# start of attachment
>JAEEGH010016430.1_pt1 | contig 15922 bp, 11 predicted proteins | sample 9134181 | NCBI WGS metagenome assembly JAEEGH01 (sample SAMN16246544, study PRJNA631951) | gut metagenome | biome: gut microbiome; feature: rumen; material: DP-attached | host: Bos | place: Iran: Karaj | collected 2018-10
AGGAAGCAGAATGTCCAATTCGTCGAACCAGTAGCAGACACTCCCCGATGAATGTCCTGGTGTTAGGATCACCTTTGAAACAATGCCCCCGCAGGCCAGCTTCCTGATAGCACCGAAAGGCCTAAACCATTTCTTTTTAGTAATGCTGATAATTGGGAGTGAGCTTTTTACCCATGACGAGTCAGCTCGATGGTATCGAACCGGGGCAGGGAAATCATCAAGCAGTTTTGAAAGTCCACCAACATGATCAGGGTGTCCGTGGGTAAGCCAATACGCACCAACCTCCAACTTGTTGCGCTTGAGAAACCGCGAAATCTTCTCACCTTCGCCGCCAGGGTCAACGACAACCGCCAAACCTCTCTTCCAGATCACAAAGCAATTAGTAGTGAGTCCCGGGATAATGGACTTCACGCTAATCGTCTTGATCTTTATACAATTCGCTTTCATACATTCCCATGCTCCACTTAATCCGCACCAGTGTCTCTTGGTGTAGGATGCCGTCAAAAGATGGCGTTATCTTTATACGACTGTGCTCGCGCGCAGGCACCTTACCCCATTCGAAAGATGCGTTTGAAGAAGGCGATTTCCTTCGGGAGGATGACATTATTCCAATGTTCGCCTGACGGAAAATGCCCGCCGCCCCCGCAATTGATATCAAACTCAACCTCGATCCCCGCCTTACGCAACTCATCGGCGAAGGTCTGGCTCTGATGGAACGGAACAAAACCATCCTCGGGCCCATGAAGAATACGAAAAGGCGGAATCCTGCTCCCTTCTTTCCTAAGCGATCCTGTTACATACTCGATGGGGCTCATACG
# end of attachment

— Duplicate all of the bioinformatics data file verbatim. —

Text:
>JAEEGH010016430.1_pt1 | contig 15922 bp, 11 predicted proteins | sample 9134181 | NCBI WGS metagenome assembly JAEEGH01 (sample SAMN16246544, study PRJNA631951) | gut metagenome | biome: gut microbiome; feature: rumen; material: DP-attached | host: Bos | place: Iran: Karaj | collected 2018-10
AGGAAGCAGAATGTCCAATTCGTCGAACCAGTAGCAGACACTCCCCGATGAATGTCCTGGTGTTAGGATCACCTTTGAAACAATGCCCCCGCAGGCCAGCTTCCTGATAGCACCGAAAGGCCTAAACCATTTCTTTTTAGTAATGCTGATAATTGGGAGTGAGCTTTTTACCCATGACGAGTCAGCTCGATGGTATCGAACCGGGGCAGGGAAATCATCAAGCAGTTTTGAAAGTCCACCAACATGATCAGGGTGTCCGTGGGTAAGCCAATACGCACCAACCTCCAACTTGTTGCGCTTGAGAAACCGCGAAATCTTCTCACCTTCGCCGCCAGGGTCAACGACAACCGCCAAACCTCTCTTCCAGATCACAAAGCAATTAGTAGTGAGTCCCGGGATAATGGACTTCACGCTAATCGTCTTGATCTTTATACAATTCGCTTTCATACATTCCCATGCTCCACTTAATCCGCACCAGTGTCTCTTGGTGTAGGATGCCGTCAAAAGATGGCGTTATCTTTATACGACTGTGCTCGCGCGCAGGCACCTTACCCCATTCGAAAGATGCGTTTGAAGAAGGCGATTTCCTTCGGGAGGATGACATTATTCCAATGTTCGCCTGACGGAAAATGCCCGCCGCCCCCGCAATTGATATCAAACTCAACCTCGATCCCCGCCTTACGCAACTCATCGGCGAAGGTCTGGCTCTGATGGAACGGAACAAAACCATCCTCGGGCCCATGAAGAATACGAAAAGGCGGAATCCTGCTCCCTTCTTTCCTAAGCGATCCTGTTACATACTCGATGGGGCTCATACG